ACA Blog

Jill Presnell
Oct 24, 2012

The Inpatient Therapist: Individuals with psychosis: The “really sick” (Reactive disengagement Part 3)

As a child, I believed that any part of my body that wasn’t under the bed covers would be grabbed and chopped off by the creature that hid under my bed. At times I even caught glimpses of its shadow. I felt the air move when it passed. Several times my mother came in, turned on the light, and made me look under the bed to see that nothing was there. Rather than interpreting this to mean that my fears had no real cause, I “discovered” another characteristic of the monster. It could become transparent when exposed to light. As a result, the hall light remained on at night throughout my early childhood. If this had happened when I was thirty, I might have been called psychotic.

Every individual we meet experiences the world in unique and deeply personal ways. For most of us, a balance of reason, emotion, environment and past events leads us to interpret our experiences in ways which are generally understandable to those around us. When our experience deviates too far from the norm, we can be called psychotic.

The general population uses the term “psycho” and 60% of them believe violent behavior is an actual symptom of psychotic disorders. (Ironically, individuals with psychotic disorders are 10 times more likely to be victims of violence and most are non-violent and prefer to withdraw from society). I’d like to specifically discuss schizophrenia as this is arguably one of the most stigmatized of all mental illnesses.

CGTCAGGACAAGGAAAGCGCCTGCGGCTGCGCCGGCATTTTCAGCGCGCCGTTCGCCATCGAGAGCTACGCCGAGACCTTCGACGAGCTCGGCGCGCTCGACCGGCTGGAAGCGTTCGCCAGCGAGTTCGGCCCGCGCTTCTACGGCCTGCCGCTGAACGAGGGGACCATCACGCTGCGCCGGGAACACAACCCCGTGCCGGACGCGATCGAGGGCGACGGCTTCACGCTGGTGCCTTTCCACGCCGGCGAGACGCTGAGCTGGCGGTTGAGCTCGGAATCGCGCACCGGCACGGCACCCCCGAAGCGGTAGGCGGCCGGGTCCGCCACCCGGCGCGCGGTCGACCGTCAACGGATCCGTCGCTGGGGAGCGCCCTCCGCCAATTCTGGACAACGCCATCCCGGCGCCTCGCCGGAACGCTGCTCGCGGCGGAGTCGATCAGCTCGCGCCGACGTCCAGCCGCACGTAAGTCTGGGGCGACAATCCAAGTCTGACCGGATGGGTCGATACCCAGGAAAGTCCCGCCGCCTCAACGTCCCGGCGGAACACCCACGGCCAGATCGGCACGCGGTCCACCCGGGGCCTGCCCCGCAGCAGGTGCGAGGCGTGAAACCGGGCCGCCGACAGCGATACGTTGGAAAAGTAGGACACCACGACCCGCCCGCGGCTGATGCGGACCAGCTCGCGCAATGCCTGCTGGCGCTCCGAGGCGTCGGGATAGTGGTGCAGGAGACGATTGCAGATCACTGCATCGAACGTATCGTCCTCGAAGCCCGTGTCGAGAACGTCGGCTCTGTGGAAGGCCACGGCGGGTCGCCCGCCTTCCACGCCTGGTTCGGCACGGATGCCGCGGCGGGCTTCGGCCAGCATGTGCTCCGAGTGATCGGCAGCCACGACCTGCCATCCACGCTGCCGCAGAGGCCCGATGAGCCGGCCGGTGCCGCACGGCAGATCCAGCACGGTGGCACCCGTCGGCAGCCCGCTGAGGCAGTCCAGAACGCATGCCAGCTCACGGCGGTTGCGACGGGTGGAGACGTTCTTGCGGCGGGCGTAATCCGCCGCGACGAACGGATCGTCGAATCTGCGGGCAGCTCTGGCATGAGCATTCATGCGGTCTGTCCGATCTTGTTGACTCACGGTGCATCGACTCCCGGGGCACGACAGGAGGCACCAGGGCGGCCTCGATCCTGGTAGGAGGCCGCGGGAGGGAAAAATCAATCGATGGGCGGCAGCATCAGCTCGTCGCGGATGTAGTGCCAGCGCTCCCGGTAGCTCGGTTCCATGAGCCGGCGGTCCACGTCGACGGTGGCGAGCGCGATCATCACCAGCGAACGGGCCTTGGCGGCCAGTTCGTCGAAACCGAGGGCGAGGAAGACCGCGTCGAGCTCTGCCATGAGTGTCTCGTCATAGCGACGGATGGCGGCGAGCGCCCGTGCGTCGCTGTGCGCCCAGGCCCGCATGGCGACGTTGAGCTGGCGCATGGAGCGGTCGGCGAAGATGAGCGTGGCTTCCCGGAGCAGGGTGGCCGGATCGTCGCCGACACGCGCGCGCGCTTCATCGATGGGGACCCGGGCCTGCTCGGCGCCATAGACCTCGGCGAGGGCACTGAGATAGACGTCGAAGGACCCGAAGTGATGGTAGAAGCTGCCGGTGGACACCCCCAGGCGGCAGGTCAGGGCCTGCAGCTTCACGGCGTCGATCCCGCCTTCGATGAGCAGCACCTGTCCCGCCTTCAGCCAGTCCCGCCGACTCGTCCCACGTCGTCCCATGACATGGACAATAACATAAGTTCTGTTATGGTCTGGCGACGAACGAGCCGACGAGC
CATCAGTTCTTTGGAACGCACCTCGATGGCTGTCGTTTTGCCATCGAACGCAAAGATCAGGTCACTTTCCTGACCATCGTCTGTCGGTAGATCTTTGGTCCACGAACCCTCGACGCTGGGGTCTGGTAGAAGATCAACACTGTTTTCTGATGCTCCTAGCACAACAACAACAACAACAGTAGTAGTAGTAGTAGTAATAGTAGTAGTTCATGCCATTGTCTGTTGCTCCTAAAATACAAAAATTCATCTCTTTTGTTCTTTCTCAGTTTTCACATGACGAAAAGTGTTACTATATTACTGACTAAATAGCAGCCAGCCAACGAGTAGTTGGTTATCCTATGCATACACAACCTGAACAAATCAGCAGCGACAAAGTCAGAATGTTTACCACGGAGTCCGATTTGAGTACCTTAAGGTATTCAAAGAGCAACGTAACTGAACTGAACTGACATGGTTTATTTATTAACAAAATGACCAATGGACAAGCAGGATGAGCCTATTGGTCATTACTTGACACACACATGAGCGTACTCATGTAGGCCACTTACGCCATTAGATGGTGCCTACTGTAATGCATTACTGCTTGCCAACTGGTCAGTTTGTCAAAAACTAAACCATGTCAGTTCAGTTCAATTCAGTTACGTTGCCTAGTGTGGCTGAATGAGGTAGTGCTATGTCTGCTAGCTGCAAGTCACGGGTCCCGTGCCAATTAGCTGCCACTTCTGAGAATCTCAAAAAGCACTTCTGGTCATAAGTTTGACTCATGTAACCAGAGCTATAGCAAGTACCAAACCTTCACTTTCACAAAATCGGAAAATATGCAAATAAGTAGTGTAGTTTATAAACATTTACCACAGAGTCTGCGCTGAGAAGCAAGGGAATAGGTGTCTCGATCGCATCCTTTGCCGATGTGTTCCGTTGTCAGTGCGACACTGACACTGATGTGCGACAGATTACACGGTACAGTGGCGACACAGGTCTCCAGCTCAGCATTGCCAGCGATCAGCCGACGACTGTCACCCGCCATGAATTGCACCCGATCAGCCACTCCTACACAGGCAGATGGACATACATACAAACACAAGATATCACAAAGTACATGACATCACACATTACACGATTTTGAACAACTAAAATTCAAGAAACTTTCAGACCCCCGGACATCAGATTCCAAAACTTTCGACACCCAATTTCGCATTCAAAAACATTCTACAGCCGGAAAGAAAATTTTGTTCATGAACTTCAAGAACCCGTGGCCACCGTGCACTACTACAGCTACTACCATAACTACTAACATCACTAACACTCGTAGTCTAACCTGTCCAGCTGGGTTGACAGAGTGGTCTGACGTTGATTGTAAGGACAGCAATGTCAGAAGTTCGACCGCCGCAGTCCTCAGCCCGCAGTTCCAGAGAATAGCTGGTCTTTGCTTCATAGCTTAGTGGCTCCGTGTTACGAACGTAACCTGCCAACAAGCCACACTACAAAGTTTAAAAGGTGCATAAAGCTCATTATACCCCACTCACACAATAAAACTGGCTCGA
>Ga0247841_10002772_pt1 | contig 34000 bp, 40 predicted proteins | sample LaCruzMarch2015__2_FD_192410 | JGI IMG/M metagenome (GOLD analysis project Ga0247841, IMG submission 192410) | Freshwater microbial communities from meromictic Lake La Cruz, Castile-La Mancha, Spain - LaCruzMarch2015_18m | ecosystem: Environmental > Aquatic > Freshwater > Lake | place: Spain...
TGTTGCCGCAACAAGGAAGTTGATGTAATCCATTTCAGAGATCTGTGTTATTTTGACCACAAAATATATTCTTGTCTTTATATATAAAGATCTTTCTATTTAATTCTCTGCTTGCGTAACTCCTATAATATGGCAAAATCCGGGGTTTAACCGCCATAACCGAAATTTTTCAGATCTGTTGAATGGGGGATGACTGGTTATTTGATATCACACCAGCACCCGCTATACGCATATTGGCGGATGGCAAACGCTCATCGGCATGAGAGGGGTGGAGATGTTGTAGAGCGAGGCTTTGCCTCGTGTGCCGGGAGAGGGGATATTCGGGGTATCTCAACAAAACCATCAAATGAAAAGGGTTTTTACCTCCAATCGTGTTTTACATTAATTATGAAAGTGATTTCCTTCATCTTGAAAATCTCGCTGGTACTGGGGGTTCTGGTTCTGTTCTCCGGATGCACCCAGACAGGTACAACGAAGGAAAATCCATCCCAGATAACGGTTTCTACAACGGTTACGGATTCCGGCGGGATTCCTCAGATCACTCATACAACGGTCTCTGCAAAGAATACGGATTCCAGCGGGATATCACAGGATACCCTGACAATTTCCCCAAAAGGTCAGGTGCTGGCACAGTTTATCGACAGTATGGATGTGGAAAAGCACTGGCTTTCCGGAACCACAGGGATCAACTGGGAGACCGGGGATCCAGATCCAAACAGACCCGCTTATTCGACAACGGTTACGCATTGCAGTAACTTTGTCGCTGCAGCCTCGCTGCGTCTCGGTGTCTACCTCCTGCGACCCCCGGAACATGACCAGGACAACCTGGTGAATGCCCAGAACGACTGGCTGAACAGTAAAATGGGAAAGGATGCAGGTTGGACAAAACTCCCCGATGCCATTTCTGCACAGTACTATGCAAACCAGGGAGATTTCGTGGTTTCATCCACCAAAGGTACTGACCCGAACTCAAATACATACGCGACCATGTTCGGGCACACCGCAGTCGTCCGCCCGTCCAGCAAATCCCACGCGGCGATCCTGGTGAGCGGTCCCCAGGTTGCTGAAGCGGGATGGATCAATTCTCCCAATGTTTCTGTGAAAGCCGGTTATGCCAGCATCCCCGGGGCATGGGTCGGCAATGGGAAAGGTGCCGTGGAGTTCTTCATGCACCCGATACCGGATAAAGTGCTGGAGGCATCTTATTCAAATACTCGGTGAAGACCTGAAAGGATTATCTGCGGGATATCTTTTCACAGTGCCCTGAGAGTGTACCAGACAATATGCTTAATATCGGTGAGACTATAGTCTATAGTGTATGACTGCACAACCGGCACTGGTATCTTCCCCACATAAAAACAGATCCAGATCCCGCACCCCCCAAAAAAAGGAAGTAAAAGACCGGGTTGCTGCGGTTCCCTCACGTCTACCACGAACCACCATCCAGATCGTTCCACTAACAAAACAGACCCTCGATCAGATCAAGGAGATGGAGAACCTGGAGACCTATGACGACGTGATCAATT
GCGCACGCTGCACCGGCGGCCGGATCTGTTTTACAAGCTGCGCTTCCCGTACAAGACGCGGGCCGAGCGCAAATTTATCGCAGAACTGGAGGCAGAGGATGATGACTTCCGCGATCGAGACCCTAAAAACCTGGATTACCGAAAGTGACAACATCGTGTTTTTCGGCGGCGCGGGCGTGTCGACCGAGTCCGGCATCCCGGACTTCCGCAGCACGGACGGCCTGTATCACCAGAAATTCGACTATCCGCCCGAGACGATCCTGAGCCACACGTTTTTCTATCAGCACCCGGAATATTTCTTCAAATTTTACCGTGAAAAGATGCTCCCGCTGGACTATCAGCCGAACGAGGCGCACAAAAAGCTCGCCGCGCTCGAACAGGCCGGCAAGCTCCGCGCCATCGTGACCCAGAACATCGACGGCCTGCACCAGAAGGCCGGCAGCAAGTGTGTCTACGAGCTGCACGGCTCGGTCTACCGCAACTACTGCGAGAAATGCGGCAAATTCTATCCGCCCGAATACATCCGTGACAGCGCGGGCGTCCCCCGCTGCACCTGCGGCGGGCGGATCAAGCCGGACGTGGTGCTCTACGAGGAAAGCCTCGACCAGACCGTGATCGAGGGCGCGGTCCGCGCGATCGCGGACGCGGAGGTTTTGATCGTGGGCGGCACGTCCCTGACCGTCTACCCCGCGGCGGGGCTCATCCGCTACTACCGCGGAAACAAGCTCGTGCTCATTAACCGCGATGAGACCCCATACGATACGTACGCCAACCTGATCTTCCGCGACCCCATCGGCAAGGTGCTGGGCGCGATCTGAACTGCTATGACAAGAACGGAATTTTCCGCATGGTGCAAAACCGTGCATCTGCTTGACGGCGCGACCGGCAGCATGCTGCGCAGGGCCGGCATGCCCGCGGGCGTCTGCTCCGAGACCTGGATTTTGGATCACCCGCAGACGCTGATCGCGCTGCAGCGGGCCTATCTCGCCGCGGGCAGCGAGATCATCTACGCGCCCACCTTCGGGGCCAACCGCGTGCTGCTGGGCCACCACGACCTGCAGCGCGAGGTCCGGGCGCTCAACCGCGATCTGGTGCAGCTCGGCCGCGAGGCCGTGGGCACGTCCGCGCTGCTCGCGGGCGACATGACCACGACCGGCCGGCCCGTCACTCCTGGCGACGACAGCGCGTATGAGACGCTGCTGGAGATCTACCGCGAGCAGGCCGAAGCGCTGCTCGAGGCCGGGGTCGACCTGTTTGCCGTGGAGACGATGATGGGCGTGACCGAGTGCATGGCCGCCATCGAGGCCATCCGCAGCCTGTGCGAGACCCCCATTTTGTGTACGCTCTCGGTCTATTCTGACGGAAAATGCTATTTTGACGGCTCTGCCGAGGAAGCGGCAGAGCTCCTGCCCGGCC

Several recent studies have looked at the attitudes of mental health professionals toward individuals with schizophrenia. As a whole, the consensus has been that mental health professionals show the same level of stigmatization as the general public. In fact, psychiatrists and inpatient mental health professionals hold greater levels of stigma than the general public. Like everyone else, we prefer to socially distance ourselves from individuals with schizophrenic disorders. We endorse lifelong medication. We believe that their behavior is unpredictable and its biological basis means that the individual cannot truly control its expression. We believe “those poor people” can’t handle more than menial work and structured social interactions. They can’t survive on their own. They need the mental health system to take care of them. And, oh yeah, heaven forbid they ever marry and have children!!!

Is it any wonder that many individuals diagnosed with schizophrenia drop out of treatment? Reactive disengagement occurs across the board. We professionals offer no hope. We discourage dreams and may even label some of their dreams “grandiose delusions.” We convey the belief that their brain is broken and that the problem will continue to get worse. Medication is their only hope.

Actual one-on-one counseling almost never occurs in the community mental health system (which is where most of these individuals end up). They are medicated and dumped into lifelong partial or day programs where they attend groups on social skills and hygiene. Once they are in the system, their voice is no longer heard. We only interact with these folks to determine if their symptoms are getting better or worse. Of course “better” usually means that they are less disturbing to our sense of appropriateness. (I’d love to have a nickel for every time the word “inappropriate” is used by mental health workers).

I have no doubt that by now my passion has shown through. Folks who experience non-reality based thoughts and experiences are some of my favorite with whom to work. When I began working in settings with delusional individuals, I was told not to discuss their beliefs with them as it would only strengthen their delusions. Over time I have come to believe that this kind categorical dismissal of something so fundamental to the person’s experience creates more distrust and frustration toward treatment professionals.